Brown President Christina H. Paxson, center, discussed pressing state issues alongside other leaders at a panel discussion hosted by the Boston Globe. Photos: Nick Dentamaro/Brown University

Date November 15, 2019
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At discussion among R.I. leaders, higher education takes center stage

Brown President Christina H. Paxson discussed college affordability and other opportunities and challenges alongside other leaders at a Boston Globe discussion on the future of Rhode Island.

PROVIDENCE, R.I. [Brown University] — What keeps Brown University President Christina H. Paxson up at night? At a panel discussion on Thursday, Nov. 14, she said she’s most preoccupied with ensuring that promising students from all backgrounds can secure enough financial support to earn a bachelor’s degree.

“The returns on... a four-year degree have never been higher,” said Paxson, an economist who serves also as a professor of economics and international and public affairs at Brown. “Debt is really concentrated in two areas — one is people who don’t finish college. I think we need to make a big push to take those students… and make sure they get out with their degrees.”

Speaking on a panel of higher education, government and health care leaders at an event hosted by the Boston Globe, Paxson described Brown’s financial aid initiatives, which meet the demonstrated need of all students and enable undergraduates whose families earn less than $60,000 annually to attend the University with all tuition and fees covered. But she acknowledged that for most American college students, the prospect of funding a four-year degree is daunting.

“Seventy-five percent of [college] students go to public schools, and the financial situation for those schools is very different,” she said. “They need support that they don’t have. I think we need to have some really hard conversations… at the national level. How do we fit more Pell Grants, how do we fit more support, into the budget to support these students? Somehow we have to sit down and say, how are we going to make this work? Because we’re wasting talent.”

College affordability, public transportation and attracting talented professionals to Rhode Island were among the topics at the center of Thursday’s discussion, which included Paxson, Rhode Island Gov. Gina Raimondo, Rhode Island College President Frank Sanchez and Lifespan CEO Tim Babineau. The panel, titled “Rhode Map Live: Charting R.I.’s Future,” took place in the new Wexford Innovation Center at 225 Dyer St. in Providence — home both to Brown as one of the building’s anchor tenants as well as to the Boston Globe’s new Rhode Island-based reporting team. Globe reporter Dan McGowan moderated the discussion.

Paxson wasn’t the only participant who advocated for increased access to college. Raimondo said it is her goal to ensure that every Rhode Island student earns a post-secondary degree or credential.

“We need to get serious about affordability and accessibility,” the governor said. “Most students who start college don’t graduate. The number one reason to drop out is money.”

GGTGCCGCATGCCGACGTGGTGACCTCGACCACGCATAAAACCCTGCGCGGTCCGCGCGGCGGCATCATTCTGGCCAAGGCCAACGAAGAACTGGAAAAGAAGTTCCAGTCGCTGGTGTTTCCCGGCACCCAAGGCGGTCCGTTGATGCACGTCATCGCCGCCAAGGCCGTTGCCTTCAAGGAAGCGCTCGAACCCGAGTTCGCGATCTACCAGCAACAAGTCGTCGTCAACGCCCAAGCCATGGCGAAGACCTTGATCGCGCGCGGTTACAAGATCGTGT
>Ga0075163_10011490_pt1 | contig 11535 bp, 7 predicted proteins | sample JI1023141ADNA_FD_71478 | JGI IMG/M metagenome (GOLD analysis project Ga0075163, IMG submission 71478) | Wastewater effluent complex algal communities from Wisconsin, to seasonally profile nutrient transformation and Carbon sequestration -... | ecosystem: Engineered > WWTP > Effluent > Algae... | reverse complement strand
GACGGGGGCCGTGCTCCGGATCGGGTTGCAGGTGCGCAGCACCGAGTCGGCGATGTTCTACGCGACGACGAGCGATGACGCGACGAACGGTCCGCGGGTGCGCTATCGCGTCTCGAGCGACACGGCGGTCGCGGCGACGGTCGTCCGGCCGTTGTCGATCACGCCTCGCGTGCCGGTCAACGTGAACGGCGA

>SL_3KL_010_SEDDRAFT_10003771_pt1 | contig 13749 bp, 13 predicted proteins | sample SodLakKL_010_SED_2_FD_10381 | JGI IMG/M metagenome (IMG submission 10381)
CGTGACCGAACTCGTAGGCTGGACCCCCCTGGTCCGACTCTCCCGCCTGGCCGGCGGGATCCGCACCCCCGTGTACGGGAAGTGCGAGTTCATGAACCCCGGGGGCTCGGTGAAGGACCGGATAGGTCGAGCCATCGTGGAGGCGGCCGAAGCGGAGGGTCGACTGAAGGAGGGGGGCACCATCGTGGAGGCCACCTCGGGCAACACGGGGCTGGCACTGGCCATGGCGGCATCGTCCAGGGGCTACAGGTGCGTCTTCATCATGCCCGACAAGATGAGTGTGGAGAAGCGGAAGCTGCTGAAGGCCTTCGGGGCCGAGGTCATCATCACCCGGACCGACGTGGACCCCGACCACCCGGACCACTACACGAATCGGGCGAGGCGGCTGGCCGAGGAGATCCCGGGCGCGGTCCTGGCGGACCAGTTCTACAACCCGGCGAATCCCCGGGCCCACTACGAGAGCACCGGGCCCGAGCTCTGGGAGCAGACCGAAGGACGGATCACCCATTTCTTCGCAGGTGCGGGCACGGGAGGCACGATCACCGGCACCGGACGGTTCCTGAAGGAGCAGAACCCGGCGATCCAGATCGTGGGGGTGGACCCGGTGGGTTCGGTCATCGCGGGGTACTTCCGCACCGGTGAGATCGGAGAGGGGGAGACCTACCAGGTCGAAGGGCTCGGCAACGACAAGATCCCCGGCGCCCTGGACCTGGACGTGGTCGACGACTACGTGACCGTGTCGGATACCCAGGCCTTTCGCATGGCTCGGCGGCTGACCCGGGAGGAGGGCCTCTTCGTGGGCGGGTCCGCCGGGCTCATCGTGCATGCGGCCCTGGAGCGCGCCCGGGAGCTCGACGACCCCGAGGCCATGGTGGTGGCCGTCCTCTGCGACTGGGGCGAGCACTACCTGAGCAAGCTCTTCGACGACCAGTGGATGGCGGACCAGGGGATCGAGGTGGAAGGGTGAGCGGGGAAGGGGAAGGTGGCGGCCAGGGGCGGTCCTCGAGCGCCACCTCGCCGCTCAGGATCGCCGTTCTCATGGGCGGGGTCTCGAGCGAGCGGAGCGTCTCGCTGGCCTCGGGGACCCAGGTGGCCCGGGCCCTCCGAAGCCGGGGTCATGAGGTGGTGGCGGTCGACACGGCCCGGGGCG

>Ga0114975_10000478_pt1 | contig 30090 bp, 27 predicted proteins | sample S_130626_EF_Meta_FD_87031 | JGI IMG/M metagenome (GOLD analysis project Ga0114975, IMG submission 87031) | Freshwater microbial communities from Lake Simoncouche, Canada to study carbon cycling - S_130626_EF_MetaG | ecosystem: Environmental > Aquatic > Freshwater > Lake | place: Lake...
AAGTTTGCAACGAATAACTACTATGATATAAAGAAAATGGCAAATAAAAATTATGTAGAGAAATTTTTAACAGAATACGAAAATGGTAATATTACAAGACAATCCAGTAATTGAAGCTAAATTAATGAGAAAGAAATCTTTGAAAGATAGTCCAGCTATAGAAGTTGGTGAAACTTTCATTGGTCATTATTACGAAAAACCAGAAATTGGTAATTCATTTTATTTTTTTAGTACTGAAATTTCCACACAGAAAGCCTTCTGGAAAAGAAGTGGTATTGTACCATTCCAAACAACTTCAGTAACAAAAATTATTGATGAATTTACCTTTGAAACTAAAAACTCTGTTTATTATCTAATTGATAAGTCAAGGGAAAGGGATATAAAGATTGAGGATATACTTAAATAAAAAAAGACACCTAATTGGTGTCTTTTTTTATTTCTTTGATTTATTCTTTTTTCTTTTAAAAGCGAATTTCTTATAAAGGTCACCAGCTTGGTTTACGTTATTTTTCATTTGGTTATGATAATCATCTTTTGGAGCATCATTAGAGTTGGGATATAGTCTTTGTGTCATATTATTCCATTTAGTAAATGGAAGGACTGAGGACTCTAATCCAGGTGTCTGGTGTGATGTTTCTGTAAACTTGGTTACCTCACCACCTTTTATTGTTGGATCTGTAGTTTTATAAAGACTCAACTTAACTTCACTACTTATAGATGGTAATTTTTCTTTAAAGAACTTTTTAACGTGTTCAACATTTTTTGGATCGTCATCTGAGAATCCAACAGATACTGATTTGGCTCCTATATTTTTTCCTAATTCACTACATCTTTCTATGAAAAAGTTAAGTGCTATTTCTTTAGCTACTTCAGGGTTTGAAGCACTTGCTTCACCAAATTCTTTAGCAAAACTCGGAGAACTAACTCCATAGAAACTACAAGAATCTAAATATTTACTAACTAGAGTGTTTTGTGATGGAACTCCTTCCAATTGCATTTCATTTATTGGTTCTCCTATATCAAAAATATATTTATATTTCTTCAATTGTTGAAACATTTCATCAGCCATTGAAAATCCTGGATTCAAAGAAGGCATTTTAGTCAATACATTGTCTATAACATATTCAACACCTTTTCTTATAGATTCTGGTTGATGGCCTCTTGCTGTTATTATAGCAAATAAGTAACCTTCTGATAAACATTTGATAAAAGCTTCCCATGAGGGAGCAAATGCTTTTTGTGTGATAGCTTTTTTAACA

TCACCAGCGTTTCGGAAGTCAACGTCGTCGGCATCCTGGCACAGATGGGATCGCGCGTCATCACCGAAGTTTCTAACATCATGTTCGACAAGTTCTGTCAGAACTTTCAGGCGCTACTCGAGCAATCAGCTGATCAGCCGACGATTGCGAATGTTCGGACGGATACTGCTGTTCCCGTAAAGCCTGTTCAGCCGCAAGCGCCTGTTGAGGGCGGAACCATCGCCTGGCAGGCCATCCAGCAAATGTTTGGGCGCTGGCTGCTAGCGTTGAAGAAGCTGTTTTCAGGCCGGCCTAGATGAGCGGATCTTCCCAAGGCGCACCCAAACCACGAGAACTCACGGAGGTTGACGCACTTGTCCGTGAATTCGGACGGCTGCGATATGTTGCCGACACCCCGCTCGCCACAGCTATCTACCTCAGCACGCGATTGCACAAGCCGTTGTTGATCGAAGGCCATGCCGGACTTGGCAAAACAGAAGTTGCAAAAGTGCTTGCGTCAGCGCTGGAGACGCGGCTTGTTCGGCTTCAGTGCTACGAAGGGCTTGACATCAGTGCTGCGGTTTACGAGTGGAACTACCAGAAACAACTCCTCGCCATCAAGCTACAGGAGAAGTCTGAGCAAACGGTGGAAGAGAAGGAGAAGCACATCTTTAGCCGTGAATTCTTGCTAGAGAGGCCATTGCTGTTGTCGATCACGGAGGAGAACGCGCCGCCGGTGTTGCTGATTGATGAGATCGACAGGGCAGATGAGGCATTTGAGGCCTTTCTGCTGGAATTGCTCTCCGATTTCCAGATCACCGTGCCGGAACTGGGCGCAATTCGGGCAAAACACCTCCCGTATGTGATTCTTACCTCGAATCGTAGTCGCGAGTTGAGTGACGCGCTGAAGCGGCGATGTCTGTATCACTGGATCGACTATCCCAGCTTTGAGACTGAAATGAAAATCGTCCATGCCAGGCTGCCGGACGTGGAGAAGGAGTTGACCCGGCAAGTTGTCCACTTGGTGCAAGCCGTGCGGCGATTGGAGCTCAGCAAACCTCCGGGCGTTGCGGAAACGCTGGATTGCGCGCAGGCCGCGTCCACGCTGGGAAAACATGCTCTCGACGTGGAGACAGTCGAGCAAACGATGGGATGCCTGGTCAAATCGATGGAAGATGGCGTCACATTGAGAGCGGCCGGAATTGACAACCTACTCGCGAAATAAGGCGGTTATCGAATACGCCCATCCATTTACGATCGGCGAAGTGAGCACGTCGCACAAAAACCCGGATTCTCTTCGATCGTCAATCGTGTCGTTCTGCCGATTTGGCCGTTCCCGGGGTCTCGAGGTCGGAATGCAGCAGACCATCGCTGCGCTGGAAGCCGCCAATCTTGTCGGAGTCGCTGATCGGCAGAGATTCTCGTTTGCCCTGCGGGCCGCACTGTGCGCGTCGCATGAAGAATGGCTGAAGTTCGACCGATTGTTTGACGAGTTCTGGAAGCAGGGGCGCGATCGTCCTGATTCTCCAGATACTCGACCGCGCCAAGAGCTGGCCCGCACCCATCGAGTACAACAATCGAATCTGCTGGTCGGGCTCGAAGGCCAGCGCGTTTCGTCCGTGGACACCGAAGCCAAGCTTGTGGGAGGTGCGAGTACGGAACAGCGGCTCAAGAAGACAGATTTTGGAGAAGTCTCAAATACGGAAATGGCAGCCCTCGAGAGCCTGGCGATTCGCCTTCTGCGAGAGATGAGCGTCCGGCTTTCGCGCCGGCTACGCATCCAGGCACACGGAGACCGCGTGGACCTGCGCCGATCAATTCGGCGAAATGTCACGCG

Raimondo said she believed the solution was to offer students simplified academic pathways at the state’s colleges and universities, which would clarify course requirements and make for an easier path to graduation. Sanchez, meanwhile, said he believed the key was to revamp degree offerings to meet the needs of a changing workforce. 

All panelists agreed that higher education would play a key role in growing the economy in Providence and the rest of the state — as would expanding space and support for entrepreneurs with great ideas, a goal that the opening of the Innovation Center has helped to address.

Both Paxson and Raimondo were quick to praise recent growth and development, particularly in the city’s Jewelry District, that have attracted new residents to Providence and brought new life to neighborhoods.

“I have many alumni who come back to campus, and often they haven’t been back for 5, 10, 15, 20 years,” Paxson said. “What I hear... all the time is, ‘I can’t believe… how great Providence is, how great Rhode Island is.’ [When they lived here,] South Street Landing wasn’t renovated; the bridge over the river wasn’t there. And they’re blown away.”

Fast-paced innovation in the state is even helping to increase the population of college graduates who choose to remain in Rhode Island after graduation, Raimondo added. She described an encounter with a young Brown alumnus in the elevator at the Wexford Innovation Center, who said he loved the state and was thrilled to have received support from accelerator MassChallenge to launch his startup in Providence. 

“He’s in this building and he was, like, ‘I love it, I want to stay here,’” she said. “The more we have opportunities for young people to have jobs here, I think people will want to stay.”

Raimondo urged residents to remain open to change, saying that a willingness to evolve would prove instrumental in attracting top talent to Rhode Island.

“We have the wind at our back, because we have an amazing community; amazing colleges, universities and health care; amazing talent… we have everything we need to be great,” Raimondo said. “Sometimes we’ve got to... modernize the way we do things, so our people can have a shot to be successful in this new economy. And I like our chances.”